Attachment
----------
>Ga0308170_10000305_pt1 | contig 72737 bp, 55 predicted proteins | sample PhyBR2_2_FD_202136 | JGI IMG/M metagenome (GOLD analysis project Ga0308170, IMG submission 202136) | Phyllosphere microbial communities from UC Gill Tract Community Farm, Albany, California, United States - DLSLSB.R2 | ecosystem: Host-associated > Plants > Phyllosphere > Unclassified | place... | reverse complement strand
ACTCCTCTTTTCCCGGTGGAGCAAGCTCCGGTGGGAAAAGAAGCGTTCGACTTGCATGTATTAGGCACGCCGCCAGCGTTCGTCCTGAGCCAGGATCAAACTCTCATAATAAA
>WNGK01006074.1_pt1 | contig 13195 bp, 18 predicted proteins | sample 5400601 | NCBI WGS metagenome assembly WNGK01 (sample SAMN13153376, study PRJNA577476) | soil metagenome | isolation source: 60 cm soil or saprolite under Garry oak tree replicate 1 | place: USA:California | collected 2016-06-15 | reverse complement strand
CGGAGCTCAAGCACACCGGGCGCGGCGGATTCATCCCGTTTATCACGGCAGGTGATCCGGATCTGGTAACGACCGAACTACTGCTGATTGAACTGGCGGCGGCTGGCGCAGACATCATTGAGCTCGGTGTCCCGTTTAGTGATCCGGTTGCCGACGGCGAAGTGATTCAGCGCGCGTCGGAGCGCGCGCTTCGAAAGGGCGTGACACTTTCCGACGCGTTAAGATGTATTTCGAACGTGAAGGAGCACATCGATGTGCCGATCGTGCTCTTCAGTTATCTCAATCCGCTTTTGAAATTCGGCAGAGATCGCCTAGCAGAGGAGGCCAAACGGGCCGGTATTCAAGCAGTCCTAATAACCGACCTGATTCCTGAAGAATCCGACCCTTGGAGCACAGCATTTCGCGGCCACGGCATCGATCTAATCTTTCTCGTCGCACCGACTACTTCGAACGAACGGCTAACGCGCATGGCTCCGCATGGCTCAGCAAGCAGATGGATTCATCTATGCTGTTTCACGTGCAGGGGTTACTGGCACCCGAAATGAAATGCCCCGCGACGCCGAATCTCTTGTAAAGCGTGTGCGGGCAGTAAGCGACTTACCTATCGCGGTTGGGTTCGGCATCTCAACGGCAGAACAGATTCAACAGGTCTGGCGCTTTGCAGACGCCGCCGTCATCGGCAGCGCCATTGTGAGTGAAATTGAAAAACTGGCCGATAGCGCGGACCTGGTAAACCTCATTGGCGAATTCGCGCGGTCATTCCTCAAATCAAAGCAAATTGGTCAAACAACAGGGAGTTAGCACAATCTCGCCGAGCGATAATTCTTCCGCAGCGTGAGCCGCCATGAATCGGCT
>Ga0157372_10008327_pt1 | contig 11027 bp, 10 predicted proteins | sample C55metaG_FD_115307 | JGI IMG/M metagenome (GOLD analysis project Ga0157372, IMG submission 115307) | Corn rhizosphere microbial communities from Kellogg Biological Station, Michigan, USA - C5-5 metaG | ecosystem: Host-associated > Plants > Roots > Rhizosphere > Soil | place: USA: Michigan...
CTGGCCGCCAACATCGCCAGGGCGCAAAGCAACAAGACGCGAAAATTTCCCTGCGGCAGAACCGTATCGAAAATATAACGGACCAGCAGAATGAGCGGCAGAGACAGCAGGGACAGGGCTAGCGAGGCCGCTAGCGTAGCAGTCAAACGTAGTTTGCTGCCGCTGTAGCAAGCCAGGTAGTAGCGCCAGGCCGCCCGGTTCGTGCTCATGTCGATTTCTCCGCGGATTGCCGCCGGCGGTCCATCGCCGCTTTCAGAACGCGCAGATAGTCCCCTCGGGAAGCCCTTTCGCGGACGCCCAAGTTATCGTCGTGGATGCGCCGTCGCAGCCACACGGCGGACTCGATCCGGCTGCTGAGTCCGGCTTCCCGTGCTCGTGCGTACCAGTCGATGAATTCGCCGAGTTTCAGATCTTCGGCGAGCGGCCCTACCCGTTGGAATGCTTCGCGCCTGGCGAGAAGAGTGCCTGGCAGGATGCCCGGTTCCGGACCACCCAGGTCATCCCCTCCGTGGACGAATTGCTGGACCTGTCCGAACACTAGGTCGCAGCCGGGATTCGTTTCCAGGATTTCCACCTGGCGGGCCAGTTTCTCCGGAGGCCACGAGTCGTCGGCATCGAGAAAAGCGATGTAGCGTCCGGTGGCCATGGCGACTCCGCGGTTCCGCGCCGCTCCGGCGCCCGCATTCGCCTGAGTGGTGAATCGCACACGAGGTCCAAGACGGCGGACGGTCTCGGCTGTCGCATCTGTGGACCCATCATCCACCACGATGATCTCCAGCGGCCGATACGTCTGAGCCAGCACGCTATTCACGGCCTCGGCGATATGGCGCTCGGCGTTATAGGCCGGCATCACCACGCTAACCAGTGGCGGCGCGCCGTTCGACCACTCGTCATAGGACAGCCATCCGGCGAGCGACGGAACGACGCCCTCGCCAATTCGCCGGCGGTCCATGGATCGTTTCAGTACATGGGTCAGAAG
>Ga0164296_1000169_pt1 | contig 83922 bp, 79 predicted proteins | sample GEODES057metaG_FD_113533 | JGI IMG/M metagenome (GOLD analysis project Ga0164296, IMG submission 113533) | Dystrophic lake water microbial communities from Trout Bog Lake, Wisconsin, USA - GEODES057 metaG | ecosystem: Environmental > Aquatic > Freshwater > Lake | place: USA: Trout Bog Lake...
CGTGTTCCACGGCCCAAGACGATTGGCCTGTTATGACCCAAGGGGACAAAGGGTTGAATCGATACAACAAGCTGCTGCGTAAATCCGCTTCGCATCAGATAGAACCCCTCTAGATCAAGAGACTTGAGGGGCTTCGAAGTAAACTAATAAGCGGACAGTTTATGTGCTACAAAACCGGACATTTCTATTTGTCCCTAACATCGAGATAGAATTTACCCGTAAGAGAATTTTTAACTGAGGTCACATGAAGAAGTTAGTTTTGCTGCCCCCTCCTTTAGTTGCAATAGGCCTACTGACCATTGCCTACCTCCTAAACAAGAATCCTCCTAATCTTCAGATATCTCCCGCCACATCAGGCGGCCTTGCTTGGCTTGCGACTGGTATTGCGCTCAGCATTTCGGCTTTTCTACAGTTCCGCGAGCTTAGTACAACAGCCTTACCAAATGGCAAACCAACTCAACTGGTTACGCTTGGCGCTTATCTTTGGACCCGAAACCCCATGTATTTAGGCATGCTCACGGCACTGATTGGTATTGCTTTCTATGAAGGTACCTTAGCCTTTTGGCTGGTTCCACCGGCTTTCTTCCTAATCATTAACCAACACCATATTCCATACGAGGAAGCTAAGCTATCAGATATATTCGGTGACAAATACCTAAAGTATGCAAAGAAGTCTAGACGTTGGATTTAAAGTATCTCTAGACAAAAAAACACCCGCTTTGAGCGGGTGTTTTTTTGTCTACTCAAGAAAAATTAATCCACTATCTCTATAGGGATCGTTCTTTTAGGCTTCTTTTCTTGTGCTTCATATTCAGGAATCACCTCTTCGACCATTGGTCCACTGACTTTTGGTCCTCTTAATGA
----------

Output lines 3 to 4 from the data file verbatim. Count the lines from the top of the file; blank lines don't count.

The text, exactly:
>WNGK01006074.1_pt1 | contig 13195 bp, 18 predicted proteins | sample 5400601 | NCBI WGS metagenome assembly WNGK01 (sample SAMN13153376, study PRJNA577476) | soil metagenome | isolation source: 60 cm soil or saprolite under Garry oak tree replicate 1 | place: USA:California | collected 2016-06-15 | reverse complement strand
CGGAGCTCAAGCACACCGGGCGCGGCGGATTCATCCCGTTTATCACGGCAGGTGATCCGGATCTGGTAACGACCGAACTACTGCTGATTGAACTGGCGGCGGCTGGCGCAGACATCATTGAGCTCGGTGTCCCGTTTAGTGATCCGGTTGCCGACGGCGAAGTGATTCAGCGCGCGTCGGAGCGCGCGCTTCGAAAGGGCGTGACACTTTCCGACGCGTTAAGATGTATTTCGAACGTGAAGGAGCACATCGATGTGCCGATCGTGCTCTTCAGTTATCTCAATCCGCTTTTGAAATTCGGCAGAGATCGCCTAGCAGAGGAGGCCAAACGGGCCGGTATTCAAGCAGTCCTAATAACCGACCTGATTCCTGAAGAATCCGACCCTTGGAGCACAGCATTTCGCGGCCACGGCATCGATCTAATCTTTCTCGTCGCACCGACTACTTCGAACGAACGGCTAACGCGCATGGCTCCGCATGGCTCAGCAAGCAGATGGATTCATCTATGCTGTTTCACGTGCAGGGGTTACTGGCACCCGAAATGAAATGCCCCGCGACGCCGAATCTCTTGTAAAGCGTGTGCGGGCAGTAAGCGACTTACCTATCGCGGTTGGGTTCGGCATCTCAACGGCAGAACAGATTCAACAGGTCTGGCGCTTTGCAGACGCCGCCGTCATCGGCAGCGCCATTGTGAGTGAAATTGAAAAACTGGCCGATAGCGCGGACCTGGTAAACCTCATTGGCGAATTCGCGCGGTCATTCCTCAAATCAAAGCAAATTGGTCAAACAACAGGGAGTTAGCACAATCTCGCCGAGCGATAATTCTTCCGCAGCGTGAGCCGCCATGAATCGGCT